LAW and ORDER in the Pioneering Days of NSW.
William John MacKAY Commissioner of Police
24th March, 1935 – 22nd January, 1948
William John MacKay was born at Glasgow, Scotland, on the 28th November, 1885, and joined the New South Wales Police Force on the 9th June, 1910. He performed uniform duty at several city stations and was then appointed Chief Clerk in the office of the Metropolitan Superintendent. A competent shorthand-writer, Mr. Mackay attended the Sydney Domain in 1927, making notations in connection with a series of disturbances created by the I.W.W. organisation. His great ability earned him rapid promotion. He was promoted to Sergeant 1st Class after ten years service, and on the 10th April, 1923, was transferred to No.1 Division as Detective Sergeant-in-Charge. On the 11th June, 1927, Mr. Mackay was transferred to Darlinghurst as Inspector-in-Charge, and on the 20th January, 1928, made Superintendent-in-Charge of the Detective Branch.
In 1929, Mr. Mackay visited America, England, and Europe, and returned with many new ideas and general reforms, resulting in the total re-organisation of the Detective Branch, which was renamed the Criminal Investigation Branch. In the troublesome days of the 1931-32 era Mr. Mackay directed operations in suppressing disruptive organisations, including the New Guard Movement which appeared to be developing on totalitarian lines and menacing public peace. On 30th March, 1932, he was promoted to the office of Metropolitan Superintendent, and appointed successor to Mr. Childs, as Commissioner of Police, on the 24th March, 1935. During the conflict of World War 11 Mr. Mackay, in 1942, assisted the Commonwealth Government in organising the Commonwealth Security Service to effectively control espionage and subversive organisations.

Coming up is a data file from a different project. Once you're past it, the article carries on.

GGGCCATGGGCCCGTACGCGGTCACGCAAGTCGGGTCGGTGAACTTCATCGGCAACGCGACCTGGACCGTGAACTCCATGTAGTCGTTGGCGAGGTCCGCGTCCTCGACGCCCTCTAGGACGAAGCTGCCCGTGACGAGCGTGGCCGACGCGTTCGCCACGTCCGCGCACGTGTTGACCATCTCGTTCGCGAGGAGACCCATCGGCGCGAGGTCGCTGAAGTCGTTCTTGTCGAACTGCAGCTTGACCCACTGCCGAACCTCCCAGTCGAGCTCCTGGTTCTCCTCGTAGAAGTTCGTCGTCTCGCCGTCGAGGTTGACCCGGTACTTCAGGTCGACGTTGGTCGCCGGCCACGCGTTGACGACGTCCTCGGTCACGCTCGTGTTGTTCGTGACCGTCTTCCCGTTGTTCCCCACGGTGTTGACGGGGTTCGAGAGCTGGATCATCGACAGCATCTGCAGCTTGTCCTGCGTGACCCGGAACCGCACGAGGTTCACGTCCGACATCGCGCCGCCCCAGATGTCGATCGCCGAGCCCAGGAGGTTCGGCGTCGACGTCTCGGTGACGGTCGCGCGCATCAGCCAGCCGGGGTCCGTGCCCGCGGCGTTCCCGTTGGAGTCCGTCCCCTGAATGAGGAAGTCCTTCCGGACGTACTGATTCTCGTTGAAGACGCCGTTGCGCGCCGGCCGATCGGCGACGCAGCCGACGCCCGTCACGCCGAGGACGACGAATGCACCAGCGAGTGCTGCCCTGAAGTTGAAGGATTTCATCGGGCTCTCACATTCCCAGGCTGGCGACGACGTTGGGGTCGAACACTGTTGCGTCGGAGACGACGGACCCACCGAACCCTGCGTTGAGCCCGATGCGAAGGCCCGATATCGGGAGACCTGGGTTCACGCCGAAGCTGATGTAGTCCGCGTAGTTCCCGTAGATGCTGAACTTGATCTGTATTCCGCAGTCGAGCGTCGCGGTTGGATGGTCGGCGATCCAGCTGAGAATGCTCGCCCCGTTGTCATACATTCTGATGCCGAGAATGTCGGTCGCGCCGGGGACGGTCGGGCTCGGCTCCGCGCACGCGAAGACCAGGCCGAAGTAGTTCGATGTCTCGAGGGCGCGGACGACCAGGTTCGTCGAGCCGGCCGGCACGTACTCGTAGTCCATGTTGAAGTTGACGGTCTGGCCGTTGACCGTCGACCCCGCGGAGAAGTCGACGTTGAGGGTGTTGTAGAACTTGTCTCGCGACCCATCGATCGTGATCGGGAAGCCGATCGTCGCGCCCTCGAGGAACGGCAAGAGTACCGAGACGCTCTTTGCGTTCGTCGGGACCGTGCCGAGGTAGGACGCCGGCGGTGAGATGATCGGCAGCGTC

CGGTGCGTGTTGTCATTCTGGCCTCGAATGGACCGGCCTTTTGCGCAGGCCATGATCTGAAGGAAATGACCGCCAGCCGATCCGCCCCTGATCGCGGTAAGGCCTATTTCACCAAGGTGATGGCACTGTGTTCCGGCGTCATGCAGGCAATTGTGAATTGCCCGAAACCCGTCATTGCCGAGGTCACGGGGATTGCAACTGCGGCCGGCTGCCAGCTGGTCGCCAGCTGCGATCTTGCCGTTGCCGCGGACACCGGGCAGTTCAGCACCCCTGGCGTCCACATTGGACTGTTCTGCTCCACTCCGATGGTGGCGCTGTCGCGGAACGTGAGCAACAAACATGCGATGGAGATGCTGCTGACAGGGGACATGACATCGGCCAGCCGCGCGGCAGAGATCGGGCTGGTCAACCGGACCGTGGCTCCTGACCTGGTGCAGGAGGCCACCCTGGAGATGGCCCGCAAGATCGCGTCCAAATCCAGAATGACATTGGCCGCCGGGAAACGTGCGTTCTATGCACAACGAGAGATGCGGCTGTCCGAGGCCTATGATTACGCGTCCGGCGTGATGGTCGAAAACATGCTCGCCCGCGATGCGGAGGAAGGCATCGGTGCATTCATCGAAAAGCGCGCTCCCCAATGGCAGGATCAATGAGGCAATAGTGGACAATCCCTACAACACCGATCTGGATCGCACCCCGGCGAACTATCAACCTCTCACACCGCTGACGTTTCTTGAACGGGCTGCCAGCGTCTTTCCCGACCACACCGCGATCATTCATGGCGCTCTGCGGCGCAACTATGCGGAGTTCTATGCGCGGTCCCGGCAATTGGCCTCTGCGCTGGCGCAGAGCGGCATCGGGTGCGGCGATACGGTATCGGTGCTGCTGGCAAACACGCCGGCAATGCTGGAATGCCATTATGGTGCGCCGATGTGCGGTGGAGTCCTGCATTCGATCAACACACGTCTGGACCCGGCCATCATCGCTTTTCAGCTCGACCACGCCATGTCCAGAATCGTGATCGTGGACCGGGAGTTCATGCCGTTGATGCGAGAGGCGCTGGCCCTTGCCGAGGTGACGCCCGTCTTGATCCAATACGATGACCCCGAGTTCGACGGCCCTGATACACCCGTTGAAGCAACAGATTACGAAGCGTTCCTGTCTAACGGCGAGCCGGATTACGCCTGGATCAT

During his distinguished career, Mr. Mackay introduced many new sections into the Police Force generally, particularly in the sphere of criminal investigation activities. He introduced the system of Police Cadets, Shorthand Instructional Classes, Special Squads to handle particular types of offences, the Police Rescue Squad, and Parking Police, veterans from World War II, to assist in traffic parking duties. He also founded the Police Citizens Boy’s Club movement, to assist under-privileged youth resident in Sydney’s industrial. This last work is considered his finest achievement and a lasting monument to a Police Commissioner of great initiative, progressive instincts, humanitarian ideals and deep foresight. He died on the 22nd January, 1948, whilst still in office.